In this Post we will be looking at how to use methods in PowerShell. When thinking about methods parameters are bound to come up. In C# parameters do not get much glory. But in PowerShell parameters do come with some extra features. Which can be reused when invoking a script from the command line.
In the previous posts we saw how to get setup and in Part 2 how to the basic command structures can be implemented. In this post I’ll assume you are familiar with the topics of those posts. So if you are new to PowerShell you might want to read the posts to get familiar with some basic concepts.
Methods and Parameters
Though PowerShell does not require any methods from the get go. It does provide the structure to make code reusable by putting it into a function. The C# function above could be translated to a PowerShell as follows. Most functions take parameters, so let’s do that, again leading of with the C# function: And the corresponding PowerShell code: As you can see the PowerShell function uses a special keyword. The parameter name starts with a dollar sign. Type Information is also added to the parameter. It is optional to define the type and if not wanted can be simply left out. Invoking the function does not require any braces for the parameter and they will default to the order they are defined in the method. Now let’s look at the following code: Parameters in PowerShell provide some interesting ways. The previous samples shows how we can write a method with multiple parameters. And also how we can set a parameter by it’s name. But we are only scratching the surface of what is possible. The common scenario to start a PowerShell script is from the Command Line Interface (CLI). To keep a script flexible it makes sense to start it with parameters e.g. IP or URI of a server. When defining the same construct as in the method we can have a script requiring parameters. The script can then be invoked further as follows: Note that the name of the parameter is reused for the command line parameter. But we can do even more, lets consider the following method description: We now have three parameters which are assigned default values similar to the way they are done in C#. We can further set the order of the parameters, make a parameter mandatory and even checking a parameter as follows.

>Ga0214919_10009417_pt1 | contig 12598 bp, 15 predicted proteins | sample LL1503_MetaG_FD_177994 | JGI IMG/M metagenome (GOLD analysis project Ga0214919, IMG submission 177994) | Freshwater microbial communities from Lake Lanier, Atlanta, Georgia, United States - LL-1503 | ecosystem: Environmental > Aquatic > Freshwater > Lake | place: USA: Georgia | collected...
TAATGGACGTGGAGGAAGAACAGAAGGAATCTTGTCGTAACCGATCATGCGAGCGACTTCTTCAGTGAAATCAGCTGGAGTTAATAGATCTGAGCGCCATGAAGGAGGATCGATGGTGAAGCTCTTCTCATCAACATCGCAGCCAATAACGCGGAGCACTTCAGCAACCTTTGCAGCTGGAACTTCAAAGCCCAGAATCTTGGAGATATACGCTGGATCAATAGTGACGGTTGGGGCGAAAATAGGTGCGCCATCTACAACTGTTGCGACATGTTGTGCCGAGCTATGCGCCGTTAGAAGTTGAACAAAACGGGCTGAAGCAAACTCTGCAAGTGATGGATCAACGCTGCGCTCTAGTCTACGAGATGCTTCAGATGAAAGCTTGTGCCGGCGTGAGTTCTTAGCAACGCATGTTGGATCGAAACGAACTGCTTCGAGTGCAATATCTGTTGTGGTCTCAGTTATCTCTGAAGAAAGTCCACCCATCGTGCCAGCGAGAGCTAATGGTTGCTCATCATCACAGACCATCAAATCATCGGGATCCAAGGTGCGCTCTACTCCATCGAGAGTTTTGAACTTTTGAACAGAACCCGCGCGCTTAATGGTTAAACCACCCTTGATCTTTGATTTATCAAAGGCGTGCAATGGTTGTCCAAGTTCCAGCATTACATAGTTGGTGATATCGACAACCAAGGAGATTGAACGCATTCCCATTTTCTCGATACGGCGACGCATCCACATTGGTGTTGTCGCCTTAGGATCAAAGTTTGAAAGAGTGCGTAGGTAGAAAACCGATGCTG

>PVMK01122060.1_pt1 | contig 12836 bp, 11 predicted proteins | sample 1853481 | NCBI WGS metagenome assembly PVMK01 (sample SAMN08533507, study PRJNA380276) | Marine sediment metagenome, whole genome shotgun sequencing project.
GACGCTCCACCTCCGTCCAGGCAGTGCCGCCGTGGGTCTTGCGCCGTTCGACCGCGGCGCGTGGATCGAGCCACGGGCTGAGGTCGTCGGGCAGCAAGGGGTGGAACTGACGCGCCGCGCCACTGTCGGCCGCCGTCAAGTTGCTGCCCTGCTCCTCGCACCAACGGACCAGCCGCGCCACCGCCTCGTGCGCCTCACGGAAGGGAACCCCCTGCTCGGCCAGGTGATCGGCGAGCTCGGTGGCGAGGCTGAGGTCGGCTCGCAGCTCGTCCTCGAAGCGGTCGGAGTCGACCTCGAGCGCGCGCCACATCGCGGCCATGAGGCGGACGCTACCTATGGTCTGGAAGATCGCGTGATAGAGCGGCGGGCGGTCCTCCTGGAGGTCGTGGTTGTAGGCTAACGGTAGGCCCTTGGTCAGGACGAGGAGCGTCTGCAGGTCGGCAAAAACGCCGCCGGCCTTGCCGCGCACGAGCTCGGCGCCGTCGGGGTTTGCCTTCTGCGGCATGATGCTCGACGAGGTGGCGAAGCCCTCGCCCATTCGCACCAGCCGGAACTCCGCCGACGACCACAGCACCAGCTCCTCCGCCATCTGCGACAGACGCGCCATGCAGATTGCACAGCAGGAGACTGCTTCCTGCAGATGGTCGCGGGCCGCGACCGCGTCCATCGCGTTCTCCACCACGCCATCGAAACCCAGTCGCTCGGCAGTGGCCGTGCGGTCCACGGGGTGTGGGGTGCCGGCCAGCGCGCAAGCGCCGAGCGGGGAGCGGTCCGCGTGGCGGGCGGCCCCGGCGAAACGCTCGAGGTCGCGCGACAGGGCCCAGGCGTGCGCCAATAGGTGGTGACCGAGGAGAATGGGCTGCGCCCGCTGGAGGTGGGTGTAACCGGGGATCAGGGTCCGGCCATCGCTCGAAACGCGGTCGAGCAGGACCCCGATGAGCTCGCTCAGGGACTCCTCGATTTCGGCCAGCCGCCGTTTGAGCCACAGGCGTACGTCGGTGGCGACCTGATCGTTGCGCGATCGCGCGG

Summing it you can see that PowerShell provides a way to work with methods and provides a rich way on interacting with parameters. The parameters can also be used when writing a script. Simply place the parameter code at the top of the script and the parameters can be set when invoking the script.
No introduction on PowerShell would not be complete if we wouldn’t have a small section regarding file handling. Writing to a File is as easy as writing the following line: This way we can easily persist information for later usage or inspection of a state during runtime. If the goal is to persist the state of a PowerShell object model. Serialization will serve as a better alternative. Serializing an object provides the option of restoring it’s state at a later time. Allowing to inspect the object in the REPL of PowerShell and analyze why a certain condition may have lead to a failure. Serializing an object in PowerShell can be realized with the following command: Deserializing an object will be performed with the following line: Storing state by serializing objects into an XML file can provide as an elegant solution for transferring state between machines or rolling back to a previous state if an error occurs during the execution of a script. One could also use the serialized objects for automated tests without having to touch the actual system. Let this be my next blog post relating to PowerShell.
In this post we saw how basic control structures can be created with PowerShell such as:
- Methods and Parameters
- File handling
- Serializing and deserializing objects
With these basic control structures you are able to create simple scripts and reuse code by defining methods. As PowerShell scripts start to grow, testing them gets more and more difficult. This is why in the next post we will be looking into automated testing with PowerShell.